The upside is not sitting with the founders at a board meeting and thinking, ‘Shit, I don’t know what to do to help.’ And then subsequently realizing that Charlie @ Bessemer would know what to do, but he’s not in the room because you didn’t get him to invest.And things then go bad.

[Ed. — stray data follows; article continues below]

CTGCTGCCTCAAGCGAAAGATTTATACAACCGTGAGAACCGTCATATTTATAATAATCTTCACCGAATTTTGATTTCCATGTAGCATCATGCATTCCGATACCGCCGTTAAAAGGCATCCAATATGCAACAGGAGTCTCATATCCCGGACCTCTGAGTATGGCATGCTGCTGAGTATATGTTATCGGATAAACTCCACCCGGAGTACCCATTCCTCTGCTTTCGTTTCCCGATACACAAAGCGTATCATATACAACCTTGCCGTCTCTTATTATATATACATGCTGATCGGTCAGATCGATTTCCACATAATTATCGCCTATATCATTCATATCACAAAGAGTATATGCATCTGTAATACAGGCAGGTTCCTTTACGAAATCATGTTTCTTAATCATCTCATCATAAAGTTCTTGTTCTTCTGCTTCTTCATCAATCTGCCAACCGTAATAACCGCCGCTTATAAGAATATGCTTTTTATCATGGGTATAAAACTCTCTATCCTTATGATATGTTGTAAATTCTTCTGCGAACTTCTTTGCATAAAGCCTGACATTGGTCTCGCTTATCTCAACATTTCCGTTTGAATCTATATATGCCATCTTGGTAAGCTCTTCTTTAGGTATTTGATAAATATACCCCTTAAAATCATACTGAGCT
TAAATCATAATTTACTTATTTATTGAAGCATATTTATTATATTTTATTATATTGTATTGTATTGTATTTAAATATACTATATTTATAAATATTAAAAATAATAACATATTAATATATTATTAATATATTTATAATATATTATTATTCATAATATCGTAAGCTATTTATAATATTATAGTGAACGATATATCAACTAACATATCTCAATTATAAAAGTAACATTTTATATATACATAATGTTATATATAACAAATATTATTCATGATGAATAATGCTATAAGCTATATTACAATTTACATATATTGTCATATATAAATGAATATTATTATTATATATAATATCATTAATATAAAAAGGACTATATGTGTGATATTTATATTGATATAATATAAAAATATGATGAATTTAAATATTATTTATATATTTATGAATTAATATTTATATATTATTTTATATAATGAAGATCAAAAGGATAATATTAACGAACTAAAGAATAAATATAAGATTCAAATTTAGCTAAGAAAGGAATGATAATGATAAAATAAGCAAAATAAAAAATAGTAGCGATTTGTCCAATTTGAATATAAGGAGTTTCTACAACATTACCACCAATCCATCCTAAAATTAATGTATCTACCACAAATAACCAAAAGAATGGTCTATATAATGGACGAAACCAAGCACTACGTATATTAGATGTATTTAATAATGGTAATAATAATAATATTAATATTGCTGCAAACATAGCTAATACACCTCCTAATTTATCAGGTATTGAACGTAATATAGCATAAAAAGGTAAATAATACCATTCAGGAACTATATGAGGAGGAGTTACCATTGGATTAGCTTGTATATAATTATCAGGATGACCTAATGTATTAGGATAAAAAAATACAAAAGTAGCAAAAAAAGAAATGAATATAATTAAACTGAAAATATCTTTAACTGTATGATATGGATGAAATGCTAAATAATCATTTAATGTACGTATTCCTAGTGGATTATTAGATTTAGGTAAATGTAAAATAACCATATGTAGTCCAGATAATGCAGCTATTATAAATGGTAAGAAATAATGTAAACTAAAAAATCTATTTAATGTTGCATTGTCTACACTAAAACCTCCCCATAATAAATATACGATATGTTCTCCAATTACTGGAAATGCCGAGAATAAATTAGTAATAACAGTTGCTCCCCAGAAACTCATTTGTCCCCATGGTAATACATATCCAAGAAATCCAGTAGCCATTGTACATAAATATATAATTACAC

Yup: I’ve heard that one before. It can go:Just buy this bottle of potion, this book, take this on-line course, etc. and lots of big problems will be solved for you!! Falling hair? Yup, standard solution. Get turned down by girls? No problemo — you’ll have to hire security to keep the screaming, gorgeous girls away from you. Falling arches? We have not seen such a case, but we are sure there, too.So, save your startup, make your startup fully successful, become wealthy beyond Buffett, Gates, Page, Brin, Zuck, and Bezos, for a wife, have your choice of beautiful, young, smart, devoted, faithful, loyal, affectionate, loving women, and all for the insignificant, little price of one more helpful investor and BoD member!!!!And, what are the terrific qualifications of Charlie at Bessemer? Mom and Dad taught me to ask and get informed before buying. Mom was smart and didn’t want to raise any total fools. Dad always had a lot of contempt for buying sight unseen, a pig in a poke (sack).If I take Charlie’s check and have him on my BoD and later conclude that Charlie is not working out well enough for us, is there some easy way I can return both the money and Charlie? Will Bessemer take returns as readily as, say, Sam’s Club, Wal-Mart?E.g., once at Sam’s Club I bought a ham, all cooked and ready to eat. At home I was ready with toast, lettuce, tomato, mayo, yellow mustard, cheese, salt and pepper but at the first bite nearly did an upchuck — that ham had been a very long way from anything that ever walked; it was something that came out of big tube under a lot of pressure.But, okay, okay: I’ll feed it slowly to my kitty cat!!!! Nope, my kitty cat took one whiff and never went back! But Sam’s Club took it back. I used the lettuce and tomato for something else.I’m guessing no, I wouldn’t be able to return the ham, Charlie, or the check to Bessemer.Instead I start to guess that actually Charlie has a much more stable slot at my company — well, it WAS my company before I signed those papers and cashed those checks — than I do. In particular, I’m stuck with Charlie.I have a friend from a well known, successful US business family, and his dad taught him when some such opportunity comes by ask “Why should I?” and insist on a good answer or don’t.So, for Charlie: I look up his bio: He was a history major at Williams College. Got a Harvard MBA — since I taught in an MBA program I know something about MBA degrees. Charlie was a tech stock analyst at an investment bank. Joined a startup as Director of Marketing. When that startup was bought, Charlie joined some of his school buddies at Bessemer?But, I know; I know; Charlie’s blood is more pure blue than the blue behind the stars on the American flag; he is definitely upper crust, part of the elite; has kept in close touch with his prep school, Williams, Harvard, and Wall Street buddies; has a huge Rolodex; etc.Uh, maybe if we have questions about continuously available SQL Server, we should invite a SQL Server expert to our BoD? Or, instead, we maybe we should use our Rolodex to call a high guy at SQL Server technical support.If we have a tricky legal question, then we should have a high end, white shoe, Wall Street lawyer on the BoD, éminence grise to listen to our dilemma and slowly respond with a few, prudent, general, obscure wise words? Or, instead we should just invite him to meet with us in the C-suite?Generally we could use a lot of input, but good sources of input don’t have to be on the BoD.Or, if I have a BoD, then I am reporting to people who could and might be eager to fire me. And, as @JLM has advised, I should never admit I have a question or are in doubt, confess or explain a dilemma, or tell all, or some such, to someone who could fire me.So, with that advice, my BoD might be one of the last places I should look to for advice on some dilemma! Again, once again, over again, yet again, one more time, the BoD members have a fiduciary responsibility to the shareholders, in particular, for VCs to the fund at their firm and its limited partners.Indeed, given some dilemma, I might just call JLM. Or that successful US family. Or some guys with gray hair in my brother’s law firm.As a founder, I have to be careful about from whom I take advice, if I take equity funding and have a BoD, and, then, who goes on the BoD.IIRC, @JLM has mentioned that one of the most important decisions in business is who you choose to work with. I’ve heard that advice before, and I’ve collected plenty of data in support of that point.Back to looking into what standoff posts I should use between the motherboard and case for my first server!I want to get this puppy going, 8 cores at 4.0 GHz with 16 GB of ECC memory, four disk drives, etc.!!!! So far apparently I was able to get ECC support on the main memory, the motherboard, and the processor without paying the big bucks of some Intel Xeon processor and a some Supermicro motherboard and chassis. Unless are doing video editing or playing video games, and I’m not doing either, that’s a LOT of computing!Gee, I can see it now: Charlie at Bessemer would call one of his buddies in the computer shop at his old investment bank and get a recommendation: I should get 4U Supermicro cases and boards with two processor sockets per board and in each socket put a $10,000, 24 core, 48 thread Xeon processor at 2.2 GHz and run containers in address spaces on operating systems in virtual machines on VMWare. Charlie took that down carefully because he doesn’t know a thread from a core from a processor from a socket or what 4U means!Uh, Charlie, that’s for later!!!!And before I get too far with the building, I want to have and practice an iron clad way to backup, save, and later restore, bit for bit, bootable partitions!It is a lot of work to set up a bootable partition with all the software, options, etc. I need and want. Too often I had bad software installs or malware ruin my work on such a partition and had to start over — really big bummer. Never again: I want the whole darned bootable partition backed up so that I can restore it, right away, just as bytes, in just a few minutes.